Peruvian dining  Peruvian dining



Peruvian dining  Peruvian dining


Meals were not only delicious tasting, but visually sumptuous



I learned that alpacas are more than animals with fur that makes cushy soft sweaters, scarves, hats and gloves. Alpaca costera, a sirloin tip alpaca topped with grilled edam cheese, aguaymanto sauce, yellow pepper, brandy, mushroom and more was mild and meaty.


Peruvian dessert


Mmmm ... dessert


But there was more, so much more: Peruvian Thai, a pappardelle al dente in a sauce of coconut milk, red curry, fried vegetables and thin chicken strips flavored with ginger and regional chili. Raviolis de acdhya, which included Swiss chard, giant raviolis, crunchy pecans and cream cheese filling in a light carrot sauce.




Peruvian tuna steak
Tuna steak loh, yummmers


At a stylish Lima restaurant on a pier overlooking the Pacific Ocean, my waiter enthusiastically endorsed tuna steak loh, a sweet and sour tuna in a sesame seed crust with Japanese eggplant, oriental vegetables served with parsley and garlic rice. I've thanked him a thousand times since.


Somewhere scribbled on lost notebook pages and the backsides of misplaced slips of paper are notes from other meals, including yet another ceviche. Those pages may be lost forever. If I spilled any of the incredible sauces on those pieces of paper, I probably ate them.


Whether in restaurants, the cafeteria-like setting of a lodge in the Amazon Basin or from soups and rice dishes concocted by guides along the Lars Trek, group members and I were repeatedly satiated with an ever-varying buffet of taste-tempestuous foods.


Well, not every time.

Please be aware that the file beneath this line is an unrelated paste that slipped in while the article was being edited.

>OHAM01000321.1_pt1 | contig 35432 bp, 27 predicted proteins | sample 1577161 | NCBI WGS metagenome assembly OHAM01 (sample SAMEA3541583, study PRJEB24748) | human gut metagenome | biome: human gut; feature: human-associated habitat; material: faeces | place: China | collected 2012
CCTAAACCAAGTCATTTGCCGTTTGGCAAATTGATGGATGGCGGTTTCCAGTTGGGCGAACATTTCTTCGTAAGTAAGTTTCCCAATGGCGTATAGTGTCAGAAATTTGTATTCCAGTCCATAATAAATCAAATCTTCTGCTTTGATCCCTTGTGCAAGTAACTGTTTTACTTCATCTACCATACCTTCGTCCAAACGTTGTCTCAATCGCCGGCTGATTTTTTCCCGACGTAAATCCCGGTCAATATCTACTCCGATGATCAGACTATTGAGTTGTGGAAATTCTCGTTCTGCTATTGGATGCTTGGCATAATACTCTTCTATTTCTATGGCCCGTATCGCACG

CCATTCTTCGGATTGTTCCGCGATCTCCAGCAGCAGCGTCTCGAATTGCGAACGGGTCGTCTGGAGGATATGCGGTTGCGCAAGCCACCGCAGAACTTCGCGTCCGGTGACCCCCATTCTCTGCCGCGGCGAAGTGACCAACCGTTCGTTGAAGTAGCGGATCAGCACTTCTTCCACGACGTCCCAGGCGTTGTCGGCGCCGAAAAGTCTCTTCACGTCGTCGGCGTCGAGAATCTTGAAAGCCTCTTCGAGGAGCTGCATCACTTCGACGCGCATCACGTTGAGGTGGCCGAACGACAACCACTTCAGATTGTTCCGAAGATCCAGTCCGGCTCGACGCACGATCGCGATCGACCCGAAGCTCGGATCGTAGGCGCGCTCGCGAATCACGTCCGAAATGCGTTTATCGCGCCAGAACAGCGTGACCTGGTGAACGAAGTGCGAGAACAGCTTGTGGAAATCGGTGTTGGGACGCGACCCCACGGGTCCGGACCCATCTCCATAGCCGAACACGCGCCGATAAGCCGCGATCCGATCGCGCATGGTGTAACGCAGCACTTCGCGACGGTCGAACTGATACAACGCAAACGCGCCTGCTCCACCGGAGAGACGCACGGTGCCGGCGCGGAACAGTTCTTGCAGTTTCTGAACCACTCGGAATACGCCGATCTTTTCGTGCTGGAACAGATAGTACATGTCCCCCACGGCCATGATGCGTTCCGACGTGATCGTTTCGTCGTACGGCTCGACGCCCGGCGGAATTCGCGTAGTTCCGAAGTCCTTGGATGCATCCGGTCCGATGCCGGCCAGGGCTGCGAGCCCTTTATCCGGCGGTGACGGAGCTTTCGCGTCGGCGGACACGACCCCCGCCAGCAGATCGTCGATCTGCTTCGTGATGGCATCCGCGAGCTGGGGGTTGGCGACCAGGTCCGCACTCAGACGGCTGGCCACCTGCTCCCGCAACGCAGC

As part of one night's meal, our group shared bites of guinea pigs, or cuy. Guinea pigs, it should be noted, aren't pigs and they aren't from Guinea. They're rodents that originated in the Andes, the mountain range that bisects Peru. Hiram Bingham's journal tells of Father Cobo, a 1600 Jesuit priest. When staying in villages, guinea pigs that ran freely on cabin floors were caught, killed, skewered and barbecued. During our travels, especially in remote areas, guinea pigs were frequently seen scampering about yards and dirt-floor houses. They're probably not just pets.


Our guinea pig samples were small, but even one bite was revolting. I'll stick to the ceviche.


When You Go


My Peru trip was arranged by Margo McCullough, the travel agent for Cruisegirl. She worked with G Adventures in designing the trip details that varied from the usual offerings. She works with individuals and groups in planning custom vacations. For information contact Margo McCullough, Cruisegirl, margostravel.com and www.facebook.com/Cruisegirl.travel .


While several companies offer trips to Peru and Machu Picchu, our trip was handled efficiently and effectively by G Adventures. For more information visit their website at www.gadventures.com. For people heading to Machu Picchu, good reads include "Last Days of the Incas," by Kim MacQuarrie; "Turn Right at Machu Picchu," by Mark Adams; and the classic "Lost City of the Incas," by Hiram Bingham. There are several excellent all-around guidebooks, but I relied on "Fromer's Peru Day by Day," which is filled with maps, ideas on ways to see the sights and encouragement that travelers modify schedules to fit their whims.


About the Author

Lee Juillerat



Lee Juillerat works for a daily newspaper in Southern Oregon. He is also a frequent contributor to various magazines and newspapers, including Alaska Airlines in-flight magazines, Northwest Travel and others. He has written or co-authored books about Crater Lake National Park. He can be reached at 337lee337@charter.net.